Recent figures show that the NHS in England has missed one of the key cancer waiting times target for 2014; at least 85% of patients referred by their GP for suspected cancer should begin their treatment within two months.
Between October and December 2014, only 83.8% of patients were treated within that timescale. The target was breached in all four quarters of 2014 affecting more than 20,000 people.
Thousands more cancer patients are now being seen in the NHS and many other targets were met yet Macmillan Cancer Support believed this breach to represent a “fundamental failure within the NHS.”
Dr Fran Woodard, director of policy and research at Macmillan Cancer Support, said that “latest figures show that 68 trusts in England have failed to meet the target leaving more than 5,000 people waiting more than 62 days to start urgent treatment – this is simply deplorable.”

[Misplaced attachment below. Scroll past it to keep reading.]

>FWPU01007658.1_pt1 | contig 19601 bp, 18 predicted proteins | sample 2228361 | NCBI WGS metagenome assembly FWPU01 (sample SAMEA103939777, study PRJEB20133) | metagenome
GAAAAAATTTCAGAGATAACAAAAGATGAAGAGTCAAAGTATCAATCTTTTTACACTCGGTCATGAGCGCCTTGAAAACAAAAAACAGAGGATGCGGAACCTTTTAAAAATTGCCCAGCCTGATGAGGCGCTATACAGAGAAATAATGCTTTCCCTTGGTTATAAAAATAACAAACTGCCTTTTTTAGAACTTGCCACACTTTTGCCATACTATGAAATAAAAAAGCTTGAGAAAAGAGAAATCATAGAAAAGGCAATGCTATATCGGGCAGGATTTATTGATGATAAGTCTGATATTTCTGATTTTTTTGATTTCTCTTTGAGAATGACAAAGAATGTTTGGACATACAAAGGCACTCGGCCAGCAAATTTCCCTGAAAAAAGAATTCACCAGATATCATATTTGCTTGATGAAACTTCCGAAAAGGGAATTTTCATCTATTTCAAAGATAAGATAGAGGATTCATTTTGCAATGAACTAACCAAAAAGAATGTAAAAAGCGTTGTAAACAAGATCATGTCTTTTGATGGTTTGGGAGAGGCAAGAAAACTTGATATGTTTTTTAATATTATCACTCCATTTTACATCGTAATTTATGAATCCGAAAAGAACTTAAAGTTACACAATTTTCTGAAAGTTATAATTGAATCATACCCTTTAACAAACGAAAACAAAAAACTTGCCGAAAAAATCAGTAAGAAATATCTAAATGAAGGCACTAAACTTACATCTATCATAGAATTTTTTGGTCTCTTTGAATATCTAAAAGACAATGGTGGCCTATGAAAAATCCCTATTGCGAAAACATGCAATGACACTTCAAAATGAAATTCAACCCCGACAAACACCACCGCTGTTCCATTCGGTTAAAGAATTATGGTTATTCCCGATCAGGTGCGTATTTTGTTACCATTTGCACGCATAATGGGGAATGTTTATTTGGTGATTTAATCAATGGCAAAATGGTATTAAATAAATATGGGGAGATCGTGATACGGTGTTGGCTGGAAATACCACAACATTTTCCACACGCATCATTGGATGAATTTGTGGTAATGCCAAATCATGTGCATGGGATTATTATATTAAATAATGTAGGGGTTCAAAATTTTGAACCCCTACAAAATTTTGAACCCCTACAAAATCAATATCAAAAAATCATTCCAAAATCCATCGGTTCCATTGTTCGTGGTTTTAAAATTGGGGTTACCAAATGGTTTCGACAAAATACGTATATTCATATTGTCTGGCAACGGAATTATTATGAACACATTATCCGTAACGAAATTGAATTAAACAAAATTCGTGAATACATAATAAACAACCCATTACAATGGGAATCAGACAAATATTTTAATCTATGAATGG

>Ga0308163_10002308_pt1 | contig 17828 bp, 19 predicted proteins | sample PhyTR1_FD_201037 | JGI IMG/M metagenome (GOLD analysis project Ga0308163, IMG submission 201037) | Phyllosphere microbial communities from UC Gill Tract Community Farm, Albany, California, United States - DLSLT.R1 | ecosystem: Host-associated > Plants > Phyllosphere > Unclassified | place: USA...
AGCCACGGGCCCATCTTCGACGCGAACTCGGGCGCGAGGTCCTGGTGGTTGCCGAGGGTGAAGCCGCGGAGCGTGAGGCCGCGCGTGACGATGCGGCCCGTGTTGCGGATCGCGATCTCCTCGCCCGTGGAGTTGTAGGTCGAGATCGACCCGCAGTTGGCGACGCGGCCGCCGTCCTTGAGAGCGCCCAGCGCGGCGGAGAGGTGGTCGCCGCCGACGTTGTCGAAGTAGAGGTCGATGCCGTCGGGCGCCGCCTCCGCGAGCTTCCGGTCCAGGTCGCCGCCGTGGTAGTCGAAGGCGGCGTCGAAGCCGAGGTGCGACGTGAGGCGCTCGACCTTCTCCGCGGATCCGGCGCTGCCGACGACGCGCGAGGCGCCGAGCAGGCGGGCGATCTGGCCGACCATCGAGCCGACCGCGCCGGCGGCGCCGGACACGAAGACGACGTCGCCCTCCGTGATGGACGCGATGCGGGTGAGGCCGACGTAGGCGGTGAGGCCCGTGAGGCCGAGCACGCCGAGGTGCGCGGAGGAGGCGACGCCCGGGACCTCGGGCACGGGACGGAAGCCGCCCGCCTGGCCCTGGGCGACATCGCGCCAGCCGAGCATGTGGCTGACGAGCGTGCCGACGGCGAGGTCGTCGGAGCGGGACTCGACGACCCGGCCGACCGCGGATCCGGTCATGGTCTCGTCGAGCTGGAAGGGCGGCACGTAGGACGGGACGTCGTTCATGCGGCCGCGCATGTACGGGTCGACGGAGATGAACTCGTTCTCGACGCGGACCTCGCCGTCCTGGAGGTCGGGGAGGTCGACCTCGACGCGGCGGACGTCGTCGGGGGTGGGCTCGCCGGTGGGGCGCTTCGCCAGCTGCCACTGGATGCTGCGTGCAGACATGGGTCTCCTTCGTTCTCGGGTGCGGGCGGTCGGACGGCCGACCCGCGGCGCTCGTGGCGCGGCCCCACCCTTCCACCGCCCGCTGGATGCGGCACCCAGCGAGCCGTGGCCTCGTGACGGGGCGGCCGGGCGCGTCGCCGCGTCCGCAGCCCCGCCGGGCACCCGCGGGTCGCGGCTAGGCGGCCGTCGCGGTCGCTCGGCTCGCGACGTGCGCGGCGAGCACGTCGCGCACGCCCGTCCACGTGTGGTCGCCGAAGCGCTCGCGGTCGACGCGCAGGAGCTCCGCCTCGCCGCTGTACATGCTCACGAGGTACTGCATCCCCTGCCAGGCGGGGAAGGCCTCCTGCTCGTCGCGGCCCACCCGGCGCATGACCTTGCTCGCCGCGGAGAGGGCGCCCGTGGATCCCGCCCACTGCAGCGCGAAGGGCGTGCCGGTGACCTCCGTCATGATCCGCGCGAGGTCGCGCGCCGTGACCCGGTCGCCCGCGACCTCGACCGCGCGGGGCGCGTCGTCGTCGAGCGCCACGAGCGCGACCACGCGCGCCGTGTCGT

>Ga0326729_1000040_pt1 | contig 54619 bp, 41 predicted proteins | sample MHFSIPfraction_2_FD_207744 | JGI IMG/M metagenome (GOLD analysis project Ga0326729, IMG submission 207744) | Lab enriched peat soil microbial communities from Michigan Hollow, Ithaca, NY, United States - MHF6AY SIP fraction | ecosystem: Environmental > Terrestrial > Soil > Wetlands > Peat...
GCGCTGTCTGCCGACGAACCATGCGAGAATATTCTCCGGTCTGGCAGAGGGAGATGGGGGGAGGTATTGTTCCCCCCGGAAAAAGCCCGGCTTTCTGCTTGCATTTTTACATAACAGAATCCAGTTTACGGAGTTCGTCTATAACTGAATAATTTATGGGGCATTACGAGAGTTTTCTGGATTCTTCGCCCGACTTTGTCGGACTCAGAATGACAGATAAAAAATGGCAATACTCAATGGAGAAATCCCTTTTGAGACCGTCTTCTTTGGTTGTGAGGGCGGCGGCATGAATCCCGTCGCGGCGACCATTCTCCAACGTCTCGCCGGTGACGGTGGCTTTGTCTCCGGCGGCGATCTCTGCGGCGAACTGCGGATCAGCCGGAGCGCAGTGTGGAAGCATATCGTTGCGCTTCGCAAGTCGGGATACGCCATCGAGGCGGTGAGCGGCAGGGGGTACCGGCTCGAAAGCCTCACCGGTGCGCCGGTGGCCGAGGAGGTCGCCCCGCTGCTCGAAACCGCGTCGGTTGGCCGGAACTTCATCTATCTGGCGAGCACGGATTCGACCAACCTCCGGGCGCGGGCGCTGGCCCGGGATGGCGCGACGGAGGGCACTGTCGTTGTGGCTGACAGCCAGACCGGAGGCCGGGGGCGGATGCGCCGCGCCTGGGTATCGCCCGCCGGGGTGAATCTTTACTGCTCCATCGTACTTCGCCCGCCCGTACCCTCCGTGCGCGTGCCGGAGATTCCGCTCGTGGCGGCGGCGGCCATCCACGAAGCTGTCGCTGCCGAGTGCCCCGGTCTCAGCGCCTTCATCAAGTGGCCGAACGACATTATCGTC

A Department of Health spokeswoman said that: “The NHS is dealing with 700,000 more cancer admissions this parliament compared to the last, while at the same time survival rates have risen to record levels – we are on track to save an extra 12,000 lives each year by 2015.”
NHS England explained that 44,000 more people were seen by a specialist within two weeks of being referred in the last quarter of 2014 when compared to 2013.